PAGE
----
Summary This invention relates to a pipe repair clamp suitable for inside installation against the leak area. The clamp is particularly adapted for use Within water piping of crock or concrete and at least partially employs the pressure of the pipe line contents for maintaining the seal. By being capable of inside repair, the costly expense of multiple excavation is avoided and instead requires only one major excavation at each terminal end of the piping system. With the ends exposed, the pipe where of adequate size can be serviced entirely on the interior. As a further benefit, the interruption of traffic and other public inconvenience as associated with prior type external clamps is minimized to a maximum. Moreover, the time required to complete repair on just the pipe per se is usually substantially less than with external clamps because of the reduced labor time involved. At the same time, the novel construction of the clamp hereof requires a minimum of assembled parts and offers a low radially extending profile which minimizes the pressure drop to the fluid occasioned by its presence in the liquid system.
It is therefore an object of the invention to provide a novel clamp for the repair of pipe leaks.
It is a further object of the invention to provide a novel pipe repair clamp suitable for installation interior of the pipe system as to generally provide a more economical repair with less inconvenience to the public than has been associated with prior type clamps.
It is a still further object of the invention to provide a novel pipe repair clamp for inside installation which is generally simple in construction and at least partially employs the pressure of the flowing line contents for effectively sealing the leak area.
It is yet a further object of the invention to provide an inside repair clamp for liquid line contents having a minimum radial profile to minimize the liquid pressure drop thereacross.
Brief description of the drawings FIG. 1 is a sectional end elevation through a pipe containing the repair clamp in accordance herewith;
FIGS. 2 and 3 are each enlarged fragmentary sectional views taken from the portion indicated encircled on FIG. 1;
FIGS. 4 and 5 are each sectional elevations taken substantially along the coincident lines 44 and 55 respectively of FIG. 2 for different situations of installation;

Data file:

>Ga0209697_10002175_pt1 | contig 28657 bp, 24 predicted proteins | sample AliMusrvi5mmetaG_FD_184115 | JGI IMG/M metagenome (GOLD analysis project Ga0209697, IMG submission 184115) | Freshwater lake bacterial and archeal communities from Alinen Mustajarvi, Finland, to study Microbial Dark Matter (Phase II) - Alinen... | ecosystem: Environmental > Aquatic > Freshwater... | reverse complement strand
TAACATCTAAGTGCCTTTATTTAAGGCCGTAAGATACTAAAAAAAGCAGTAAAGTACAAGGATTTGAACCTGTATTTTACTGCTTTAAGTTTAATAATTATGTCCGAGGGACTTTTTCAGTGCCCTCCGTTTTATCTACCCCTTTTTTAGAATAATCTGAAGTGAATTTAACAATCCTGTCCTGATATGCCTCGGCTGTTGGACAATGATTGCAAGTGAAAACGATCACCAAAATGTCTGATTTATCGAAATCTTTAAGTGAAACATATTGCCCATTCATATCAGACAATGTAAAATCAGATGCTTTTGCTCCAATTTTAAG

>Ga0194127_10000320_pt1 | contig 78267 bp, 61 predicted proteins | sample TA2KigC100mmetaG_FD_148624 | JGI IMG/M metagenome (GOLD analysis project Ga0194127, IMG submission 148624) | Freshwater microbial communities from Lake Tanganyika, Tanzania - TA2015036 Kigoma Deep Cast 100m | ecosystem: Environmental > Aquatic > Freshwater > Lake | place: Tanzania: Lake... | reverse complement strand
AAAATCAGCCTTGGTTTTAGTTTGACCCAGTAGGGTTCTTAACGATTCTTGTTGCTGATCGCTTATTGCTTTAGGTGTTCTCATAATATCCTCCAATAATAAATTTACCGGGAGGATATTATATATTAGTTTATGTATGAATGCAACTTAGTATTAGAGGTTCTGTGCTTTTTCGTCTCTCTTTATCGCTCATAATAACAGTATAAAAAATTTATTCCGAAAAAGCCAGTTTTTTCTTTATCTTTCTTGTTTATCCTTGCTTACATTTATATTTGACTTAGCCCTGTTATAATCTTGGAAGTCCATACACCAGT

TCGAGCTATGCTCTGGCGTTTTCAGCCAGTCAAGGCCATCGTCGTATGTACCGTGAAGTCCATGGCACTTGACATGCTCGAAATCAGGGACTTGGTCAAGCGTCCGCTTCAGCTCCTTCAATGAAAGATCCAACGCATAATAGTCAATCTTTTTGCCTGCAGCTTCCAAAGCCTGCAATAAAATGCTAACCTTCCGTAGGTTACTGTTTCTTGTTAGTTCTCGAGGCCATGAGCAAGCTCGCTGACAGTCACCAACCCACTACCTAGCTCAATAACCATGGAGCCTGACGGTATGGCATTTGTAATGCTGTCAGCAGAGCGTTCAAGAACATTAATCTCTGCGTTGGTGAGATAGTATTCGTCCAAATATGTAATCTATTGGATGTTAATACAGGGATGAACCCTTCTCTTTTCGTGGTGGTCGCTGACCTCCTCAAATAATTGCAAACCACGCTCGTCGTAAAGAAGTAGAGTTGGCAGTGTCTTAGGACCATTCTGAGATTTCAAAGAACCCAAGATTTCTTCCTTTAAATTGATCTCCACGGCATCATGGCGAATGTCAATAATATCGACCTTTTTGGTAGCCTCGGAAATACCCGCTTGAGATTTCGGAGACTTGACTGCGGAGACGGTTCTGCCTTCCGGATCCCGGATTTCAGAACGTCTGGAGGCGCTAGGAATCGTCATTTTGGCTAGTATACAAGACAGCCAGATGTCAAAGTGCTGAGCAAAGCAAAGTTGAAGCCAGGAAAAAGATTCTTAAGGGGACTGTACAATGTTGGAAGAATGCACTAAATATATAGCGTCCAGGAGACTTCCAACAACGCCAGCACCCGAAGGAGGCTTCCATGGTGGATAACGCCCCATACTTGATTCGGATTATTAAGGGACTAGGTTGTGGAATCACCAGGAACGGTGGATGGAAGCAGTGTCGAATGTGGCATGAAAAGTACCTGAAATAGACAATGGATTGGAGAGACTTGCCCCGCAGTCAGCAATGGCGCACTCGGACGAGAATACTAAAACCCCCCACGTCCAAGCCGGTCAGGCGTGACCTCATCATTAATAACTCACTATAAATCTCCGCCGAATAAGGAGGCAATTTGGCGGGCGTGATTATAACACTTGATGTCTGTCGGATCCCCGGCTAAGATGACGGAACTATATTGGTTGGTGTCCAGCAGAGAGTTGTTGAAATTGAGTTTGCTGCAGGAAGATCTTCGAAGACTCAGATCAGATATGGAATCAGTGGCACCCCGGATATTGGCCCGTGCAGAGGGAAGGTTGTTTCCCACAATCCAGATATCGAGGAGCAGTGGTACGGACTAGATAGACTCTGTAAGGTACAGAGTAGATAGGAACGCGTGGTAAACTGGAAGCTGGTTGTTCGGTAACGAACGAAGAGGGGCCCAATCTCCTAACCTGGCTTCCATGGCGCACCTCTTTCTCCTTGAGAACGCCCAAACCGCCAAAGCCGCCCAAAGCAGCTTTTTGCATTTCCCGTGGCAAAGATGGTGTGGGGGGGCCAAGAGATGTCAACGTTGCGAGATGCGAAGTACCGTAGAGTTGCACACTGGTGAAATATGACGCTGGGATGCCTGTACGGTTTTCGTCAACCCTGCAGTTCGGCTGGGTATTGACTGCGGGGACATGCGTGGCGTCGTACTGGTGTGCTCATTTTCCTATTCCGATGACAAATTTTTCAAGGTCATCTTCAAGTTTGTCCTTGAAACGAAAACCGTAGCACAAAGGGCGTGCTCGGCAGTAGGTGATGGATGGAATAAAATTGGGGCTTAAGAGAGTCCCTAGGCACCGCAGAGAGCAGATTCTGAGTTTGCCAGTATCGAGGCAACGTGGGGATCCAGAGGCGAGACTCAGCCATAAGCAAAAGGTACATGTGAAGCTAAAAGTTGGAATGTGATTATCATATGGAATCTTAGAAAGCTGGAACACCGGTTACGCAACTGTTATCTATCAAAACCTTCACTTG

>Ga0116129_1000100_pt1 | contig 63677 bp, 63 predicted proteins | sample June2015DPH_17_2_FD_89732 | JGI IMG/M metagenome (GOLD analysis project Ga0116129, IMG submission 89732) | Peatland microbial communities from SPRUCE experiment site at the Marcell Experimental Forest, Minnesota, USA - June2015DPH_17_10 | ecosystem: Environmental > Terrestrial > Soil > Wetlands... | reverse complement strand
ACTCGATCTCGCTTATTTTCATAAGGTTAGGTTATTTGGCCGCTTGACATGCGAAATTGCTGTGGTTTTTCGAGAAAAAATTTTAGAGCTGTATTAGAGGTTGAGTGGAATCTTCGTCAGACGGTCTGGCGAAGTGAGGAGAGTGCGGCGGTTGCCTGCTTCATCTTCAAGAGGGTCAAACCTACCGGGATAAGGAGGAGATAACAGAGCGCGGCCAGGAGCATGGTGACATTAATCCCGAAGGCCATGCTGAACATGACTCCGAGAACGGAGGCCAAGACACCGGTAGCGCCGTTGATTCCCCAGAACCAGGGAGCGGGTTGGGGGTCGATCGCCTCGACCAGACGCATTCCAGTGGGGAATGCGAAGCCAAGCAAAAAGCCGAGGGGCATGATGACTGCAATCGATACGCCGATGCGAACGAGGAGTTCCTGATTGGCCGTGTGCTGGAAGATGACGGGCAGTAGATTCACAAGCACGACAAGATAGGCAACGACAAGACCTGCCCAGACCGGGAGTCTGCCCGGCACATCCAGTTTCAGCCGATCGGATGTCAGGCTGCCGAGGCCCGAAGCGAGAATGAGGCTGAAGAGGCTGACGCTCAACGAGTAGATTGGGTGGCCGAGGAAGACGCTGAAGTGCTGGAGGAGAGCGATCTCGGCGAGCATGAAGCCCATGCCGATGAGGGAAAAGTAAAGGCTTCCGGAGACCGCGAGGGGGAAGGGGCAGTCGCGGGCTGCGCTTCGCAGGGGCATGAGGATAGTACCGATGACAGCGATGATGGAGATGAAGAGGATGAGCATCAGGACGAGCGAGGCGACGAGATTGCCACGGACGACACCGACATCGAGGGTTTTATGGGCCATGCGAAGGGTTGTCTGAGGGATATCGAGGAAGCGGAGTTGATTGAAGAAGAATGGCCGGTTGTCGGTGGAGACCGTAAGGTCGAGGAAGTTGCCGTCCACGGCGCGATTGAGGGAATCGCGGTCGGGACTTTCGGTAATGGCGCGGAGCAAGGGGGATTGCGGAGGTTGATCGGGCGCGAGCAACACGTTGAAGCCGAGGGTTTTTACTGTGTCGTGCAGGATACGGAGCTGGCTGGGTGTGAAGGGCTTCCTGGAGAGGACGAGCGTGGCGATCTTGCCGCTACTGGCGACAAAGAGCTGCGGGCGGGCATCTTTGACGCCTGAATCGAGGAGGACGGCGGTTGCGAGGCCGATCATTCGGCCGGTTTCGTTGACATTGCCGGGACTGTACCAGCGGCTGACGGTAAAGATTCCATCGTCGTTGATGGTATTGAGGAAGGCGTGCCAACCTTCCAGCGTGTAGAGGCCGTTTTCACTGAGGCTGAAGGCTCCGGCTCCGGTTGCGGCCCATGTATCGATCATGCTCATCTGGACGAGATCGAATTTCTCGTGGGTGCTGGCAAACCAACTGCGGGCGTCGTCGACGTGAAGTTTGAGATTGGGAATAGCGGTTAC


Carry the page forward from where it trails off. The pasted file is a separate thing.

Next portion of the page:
FIG. 6 is a sectional view similar to FIG. 2 indicating the method by which initial assembly of the clamp hereof is effected.
Referring now to FIG. 1, there is illustrated a pipe 10 of concrete or crock construction that might have been initially jointed with bell and spigot or tongue and groove when laid underground many years before. Within the pipe, extending around the interior periphery thereof, is a pipe clamp in accordance with the invention hereof and generally designated 11. For purposes of the discussion hereafter, the clamp disclosure will be described in conjunction with repairing leaks occurring at the gaps between pipe sections whereat a joint had previously been contained, it being understood that where repairing leaks elsewhere in the pipe Wall, the clamp hereof can be constructed with even fewer components as will be explained.
Referring more specifically to FIGS. 2-5, the clamp 11 hereof is comprised of an annular elastomeric sealing gasket 12 of a rubberized composition or otherwise compatible with the line contents served by the pipe being repaired. The gasket has a cross-sectional width sufficient to span the leak gap shown here at a joint 15 between pipe sections and to extend laterally onto the pipe wall at each side thereof a distance as will permit line pressure to exert an adequate compressive sealing force thereon. At a pipe gap on the order of about /2 inch with 54 inch diameter pipe, an unstressed total cross-sectional width of about 6 /2 inches has been found adequate. When finally installed and pressurized under operative conditions, this dimension was found to increase to about 7% inches.